A local authority may provide financial support to help develop and redevelop industrial and commercial land and buildings. Assistance is directed towards work which will create or enhance existing floor space, bring currently obsolete/vacant land and buildings into beneficial use and improve working conditions
Provision of bins for the collection of trade waste. Bins are usually offered in a variety of sizes to suit the requirements of all local businesses. Charges are determined by the number and size of bins required.
Provision of a regular commercial trade waste collection from local businesses. Businesses are required to provide a written description of their waste and ensure that it is packed in suitable containers.
Disposal of commercial waste is the responsibility of the business owner. The local authority may provide sites which business may use (for a fee) to dispose of their waste. If available the authority will publish details of the location, opening times, terms and conditions of use and charges for the use of the sites.
Any waste generated by a commercial organisation is the responsibility of the organisation to dispose of correctly. Advice on how to dispose of waste may be given by the council (including details of local organisations who offer waste collection services). The council may also provide a service which can arrange for special collections of large amounts of waste, bulky materials or confidential waste from commercial premises for a fee.
The Council will deal with reports of spillages of commercial waste. Commercial customers are able to use either the service provided by the Local Authority or private contractor. Enforcement of appropriate regulations in respect of waste containment is the responsibility of the council.
The Common Assessment Framework (CAF) for Children and Young People is a key part of the strategy to shift the focus from dealing with the consequences of difficulties in children's lives to preventing things from going wrong in the first place. It is a nationally standardised approach to conducting an assessment of the needs of a child or young person and deciding how those needs should be met.
The local authority is responsible for maintaining a register of common land and village greens within its boundaries.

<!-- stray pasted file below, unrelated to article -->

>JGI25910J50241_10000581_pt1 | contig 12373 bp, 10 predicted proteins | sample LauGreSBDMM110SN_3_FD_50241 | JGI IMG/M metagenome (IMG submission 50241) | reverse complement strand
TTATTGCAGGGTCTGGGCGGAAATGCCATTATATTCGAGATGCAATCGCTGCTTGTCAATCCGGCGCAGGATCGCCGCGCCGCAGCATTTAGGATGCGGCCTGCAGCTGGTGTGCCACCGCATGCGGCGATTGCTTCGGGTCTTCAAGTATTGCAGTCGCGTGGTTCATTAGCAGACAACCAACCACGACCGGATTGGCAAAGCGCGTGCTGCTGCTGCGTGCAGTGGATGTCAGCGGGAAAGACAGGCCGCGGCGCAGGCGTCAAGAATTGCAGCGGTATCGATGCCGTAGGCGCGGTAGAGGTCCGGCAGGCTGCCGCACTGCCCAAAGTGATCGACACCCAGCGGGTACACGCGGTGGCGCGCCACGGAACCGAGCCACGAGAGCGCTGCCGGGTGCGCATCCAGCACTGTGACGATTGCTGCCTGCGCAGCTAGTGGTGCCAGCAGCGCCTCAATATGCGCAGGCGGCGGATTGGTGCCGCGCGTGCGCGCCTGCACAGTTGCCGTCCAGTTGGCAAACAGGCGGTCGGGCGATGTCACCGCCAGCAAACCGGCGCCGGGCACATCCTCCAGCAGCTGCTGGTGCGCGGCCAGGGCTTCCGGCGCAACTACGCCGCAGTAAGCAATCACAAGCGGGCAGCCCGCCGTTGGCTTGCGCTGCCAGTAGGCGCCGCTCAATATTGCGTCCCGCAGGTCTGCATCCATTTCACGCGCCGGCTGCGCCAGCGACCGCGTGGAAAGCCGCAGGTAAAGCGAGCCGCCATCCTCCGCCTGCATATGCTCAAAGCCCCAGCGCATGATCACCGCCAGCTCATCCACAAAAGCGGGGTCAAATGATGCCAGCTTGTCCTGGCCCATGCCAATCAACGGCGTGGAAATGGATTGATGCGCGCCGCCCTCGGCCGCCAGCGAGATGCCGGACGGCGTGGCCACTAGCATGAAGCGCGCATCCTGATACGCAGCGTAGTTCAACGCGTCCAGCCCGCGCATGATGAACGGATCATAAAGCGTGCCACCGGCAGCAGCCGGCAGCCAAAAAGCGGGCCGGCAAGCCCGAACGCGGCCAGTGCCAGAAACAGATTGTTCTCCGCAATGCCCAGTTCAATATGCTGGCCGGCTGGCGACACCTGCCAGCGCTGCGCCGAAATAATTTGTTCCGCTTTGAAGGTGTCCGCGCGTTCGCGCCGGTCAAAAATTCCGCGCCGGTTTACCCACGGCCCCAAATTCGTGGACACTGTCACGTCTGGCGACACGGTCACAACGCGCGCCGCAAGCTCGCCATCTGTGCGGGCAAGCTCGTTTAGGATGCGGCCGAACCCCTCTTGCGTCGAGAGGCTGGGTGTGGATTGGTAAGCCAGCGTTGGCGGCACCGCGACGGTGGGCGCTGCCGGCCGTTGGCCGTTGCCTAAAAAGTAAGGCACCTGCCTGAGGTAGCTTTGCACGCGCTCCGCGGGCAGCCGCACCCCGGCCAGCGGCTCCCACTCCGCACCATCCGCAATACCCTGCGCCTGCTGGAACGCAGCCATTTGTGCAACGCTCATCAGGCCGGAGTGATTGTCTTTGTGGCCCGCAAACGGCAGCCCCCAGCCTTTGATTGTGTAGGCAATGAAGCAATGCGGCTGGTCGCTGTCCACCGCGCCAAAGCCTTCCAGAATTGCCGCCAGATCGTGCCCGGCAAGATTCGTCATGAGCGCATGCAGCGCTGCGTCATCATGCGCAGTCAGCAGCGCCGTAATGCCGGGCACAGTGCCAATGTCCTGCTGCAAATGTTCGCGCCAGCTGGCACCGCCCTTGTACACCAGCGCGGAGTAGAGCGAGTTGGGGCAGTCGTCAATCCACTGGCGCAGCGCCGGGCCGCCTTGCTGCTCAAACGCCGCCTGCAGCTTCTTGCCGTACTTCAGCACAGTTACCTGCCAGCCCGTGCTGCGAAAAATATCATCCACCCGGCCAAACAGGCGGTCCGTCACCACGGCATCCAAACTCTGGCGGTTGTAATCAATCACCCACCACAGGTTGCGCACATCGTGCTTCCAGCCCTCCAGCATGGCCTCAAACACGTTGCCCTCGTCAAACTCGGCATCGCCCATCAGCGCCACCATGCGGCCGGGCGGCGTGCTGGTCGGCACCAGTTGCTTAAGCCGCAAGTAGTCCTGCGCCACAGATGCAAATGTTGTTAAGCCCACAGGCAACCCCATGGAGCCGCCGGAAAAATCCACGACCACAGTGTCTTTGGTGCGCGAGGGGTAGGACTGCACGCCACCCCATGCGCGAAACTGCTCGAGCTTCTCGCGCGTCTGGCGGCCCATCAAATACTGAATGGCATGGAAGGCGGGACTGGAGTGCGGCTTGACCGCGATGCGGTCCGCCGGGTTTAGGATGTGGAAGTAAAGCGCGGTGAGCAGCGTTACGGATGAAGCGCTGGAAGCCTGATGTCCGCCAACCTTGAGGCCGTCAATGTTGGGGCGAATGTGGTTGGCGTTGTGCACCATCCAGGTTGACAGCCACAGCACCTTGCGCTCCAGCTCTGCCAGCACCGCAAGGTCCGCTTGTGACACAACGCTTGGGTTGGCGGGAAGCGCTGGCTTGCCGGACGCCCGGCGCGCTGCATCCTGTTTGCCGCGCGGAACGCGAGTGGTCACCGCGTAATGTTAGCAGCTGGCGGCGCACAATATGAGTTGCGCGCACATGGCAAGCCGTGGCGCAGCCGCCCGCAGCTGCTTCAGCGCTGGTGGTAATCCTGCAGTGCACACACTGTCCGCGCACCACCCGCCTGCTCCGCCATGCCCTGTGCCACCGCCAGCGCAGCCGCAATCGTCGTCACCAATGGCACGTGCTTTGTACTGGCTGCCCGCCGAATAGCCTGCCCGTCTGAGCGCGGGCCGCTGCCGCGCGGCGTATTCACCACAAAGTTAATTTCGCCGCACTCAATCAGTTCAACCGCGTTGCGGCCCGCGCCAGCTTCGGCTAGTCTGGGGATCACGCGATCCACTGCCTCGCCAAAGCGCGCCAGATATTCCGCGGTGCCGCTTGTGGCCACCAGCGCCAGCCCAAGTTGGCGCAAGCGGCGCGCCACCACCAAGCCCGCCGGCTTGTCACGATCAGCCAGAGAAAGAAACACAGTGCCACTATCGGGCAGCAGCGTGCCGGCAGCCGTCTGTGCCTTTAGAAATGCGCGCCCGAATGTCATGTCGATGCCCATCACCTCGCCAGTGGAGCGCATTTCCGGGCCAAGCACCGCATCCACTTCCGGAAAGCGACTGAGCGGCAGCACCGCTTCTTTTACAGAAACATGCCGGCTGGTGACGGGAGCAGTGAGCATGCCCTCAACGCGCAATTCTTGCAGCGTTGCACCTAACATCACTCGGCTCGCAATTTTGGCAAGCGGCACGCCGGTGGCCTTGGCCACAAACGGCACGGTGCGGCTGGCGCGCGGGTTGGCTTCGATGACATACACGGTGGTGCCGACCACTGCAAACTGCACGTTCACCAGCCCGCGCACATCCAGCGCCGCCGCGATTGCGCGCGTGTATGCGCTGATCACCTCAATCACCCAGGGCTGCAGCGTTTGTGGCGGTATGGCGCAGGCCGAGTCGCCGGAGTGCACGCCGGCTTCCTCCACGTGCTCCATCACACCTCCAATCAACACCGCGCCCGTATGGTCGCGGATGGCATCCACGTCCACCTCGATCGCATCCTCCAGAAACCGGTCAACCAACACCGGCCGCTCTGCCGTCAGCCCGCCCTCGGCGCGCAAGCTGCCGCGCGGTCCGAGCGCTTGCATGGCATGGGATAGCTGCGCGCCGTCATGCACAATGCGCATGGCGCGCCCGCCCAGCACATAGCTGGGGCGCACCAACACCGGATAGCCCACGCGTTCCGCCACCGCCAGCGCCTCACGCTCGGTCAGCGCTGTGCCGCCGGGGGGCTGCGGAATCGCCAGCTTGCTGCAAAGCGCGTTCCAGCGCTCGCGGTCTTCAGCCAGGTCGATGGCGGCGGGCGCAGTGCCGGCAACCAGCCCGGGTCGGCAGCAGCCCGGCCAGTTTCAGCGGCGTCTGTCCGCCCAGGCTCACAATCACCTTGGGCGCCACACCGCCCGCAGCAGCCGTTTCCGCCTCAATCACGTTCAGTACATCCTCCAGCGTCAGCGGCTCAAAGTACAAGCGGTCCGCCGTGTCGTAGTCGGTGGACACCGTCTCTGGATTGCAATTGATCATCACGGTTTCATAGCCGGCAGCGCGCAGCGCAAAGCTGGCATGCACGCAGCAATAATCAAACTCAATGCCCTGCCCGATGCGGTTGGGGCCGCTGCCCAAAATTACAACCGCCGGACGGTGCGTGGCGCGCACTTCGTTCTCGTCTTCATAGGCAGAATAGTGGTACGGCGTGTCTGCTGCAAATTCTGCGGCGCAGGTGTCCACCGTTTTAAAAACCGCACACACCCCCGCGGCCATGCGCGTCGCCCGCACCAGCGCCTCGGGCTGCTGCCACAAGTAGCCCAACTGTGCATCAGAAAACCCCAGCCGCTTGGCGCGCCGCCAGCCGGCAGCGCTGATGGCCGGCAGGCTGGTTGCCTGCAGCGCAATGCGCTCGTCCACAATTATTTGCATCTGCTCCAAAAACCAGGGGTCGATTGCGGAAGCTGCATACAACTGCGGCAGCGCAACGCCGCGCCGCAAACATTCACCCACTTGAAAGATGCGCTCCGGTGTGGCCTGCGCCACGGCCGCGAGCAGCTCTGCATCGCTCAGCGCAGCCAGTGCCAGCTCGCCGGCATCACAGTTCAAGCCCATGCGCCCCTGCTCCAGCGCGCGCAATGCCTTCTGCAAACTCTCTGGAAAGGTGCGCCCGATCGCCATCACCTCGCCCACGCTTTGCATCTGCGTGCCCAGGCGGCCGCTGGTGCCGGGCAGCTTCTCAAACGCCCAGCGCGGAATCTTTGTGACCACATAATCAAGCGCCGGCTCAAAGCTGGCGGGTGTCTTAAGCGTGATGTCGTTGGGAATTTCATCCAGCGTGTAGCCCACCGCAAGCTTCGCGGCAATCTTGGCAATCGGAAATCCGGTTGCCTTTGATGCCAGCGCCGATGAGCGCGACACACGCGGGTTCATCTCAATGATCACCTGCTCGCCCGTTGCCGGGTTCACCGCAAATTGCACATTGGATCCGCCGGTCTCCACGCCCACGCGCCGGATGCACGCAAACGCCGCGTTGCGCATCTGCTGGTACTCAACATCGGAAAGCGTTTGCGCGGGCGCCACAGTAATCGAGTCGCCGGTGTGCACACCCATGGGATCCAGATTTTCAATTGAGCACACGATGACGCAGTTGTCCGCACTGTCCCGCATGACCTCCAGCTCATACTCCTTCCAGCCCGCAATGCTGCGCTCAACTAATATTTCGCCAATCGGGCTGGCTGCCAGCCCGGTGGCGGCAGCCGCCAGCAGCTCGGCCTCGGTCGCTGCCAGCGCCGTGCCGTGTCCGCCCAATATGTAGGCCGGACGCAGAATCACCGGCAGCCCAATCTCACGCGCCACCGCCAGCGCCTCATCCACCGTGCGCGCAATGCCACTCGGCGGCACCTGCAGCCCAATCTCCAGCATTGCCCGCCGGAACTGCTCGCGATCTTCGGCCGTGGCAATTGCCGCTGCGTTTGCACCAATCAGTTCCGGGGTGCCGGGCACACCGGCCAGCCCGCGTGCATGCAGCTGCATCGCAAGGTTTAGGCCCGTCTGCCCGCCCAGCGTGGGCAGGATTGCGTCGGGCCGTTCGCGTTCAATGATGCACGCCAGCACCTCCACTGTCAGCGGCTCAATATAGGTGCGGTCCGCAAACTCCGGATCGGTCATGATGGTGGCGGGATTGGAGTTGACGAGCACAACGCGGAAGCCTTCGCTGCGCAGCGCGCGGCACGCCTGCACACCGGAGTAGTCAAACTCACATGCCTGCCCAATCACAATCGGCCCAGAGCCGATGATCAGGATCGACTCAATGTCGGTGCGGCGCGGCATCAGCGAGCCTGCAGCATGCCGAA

Communal heating charges for council properties are divided among all residents on an estate, the proportion is added to their rent account.
The local authority deals with repairs to communal areas within council accommodation such as communal lighting in a block of flats, or the communal drainpipes to a block of garages.
The local authority is responsible for repairs to communal areas in blocks of flats including stairs, door entry systems, communal lighting, landings, communal windows, courtyards and sheds.
The community alarm service provides peace of mind for people who feel at risk in their own homes. It is a 24 hour 365 day monitoring service which works via a special alarm unit connected to the telephone line. In the UK Telecare provides support to people in their own homes with the help of technology and community response services, allowing them to live more safely and independently. The equipment available is designed to assist a wide range of people, including older people, people with disabilities and carers.
Day centres which provide a range of activities and facilities for groups of people. Places at a day centre are usually allocated following an assessment of needs by a social services officer.
Publication of details of local assemblies and committees and the dates and venues for forthcoming meetings.
Community Centres are a physical resource, which acts as a focal point for activities run by communities coming together through geographic proximity or because of a particular interest and/or identity. Centres provide meeting places for local interest based clubs and societies, venues for adult education classes and public meetings, offices for community projects, plus they also have many other uses. Centres would be lifeless buildings, lacking in character, if they were not 'owned' by communities. People provide the warmth, which makes centres welcoming to communities.
Community Engagement provides a link between local people, local organisations and decision makers. Physical or virtual meetings and dialogues provide an opportunity for local leaders to listen to the views of their communities and for local people to have their say.
Public organisations may keep supplies of some materials which they will loan to members of the public or local organisations. Items which may be loaned can be items needed to improve safety at organised events such as fenceposts, crush barriers and safety vests, medical equipment for events or for individuals, technology equipment or anything which can benefit local citizens or voluntary groups.
Provision of grants for improvements to village halls and other local facilities subject to local terms and conditions.
Farms and smallholdings managed by the local authority on behalf of the community. Community farms provide an opportunity for children to learn about where food comes from and witness the hustle and bustle and all the elements of a working countryside farm within an urban setting.
The local fire authority will help residents and businesses minimise the risk of fire in their homes or place of work by providing advice on fire prevention and protection.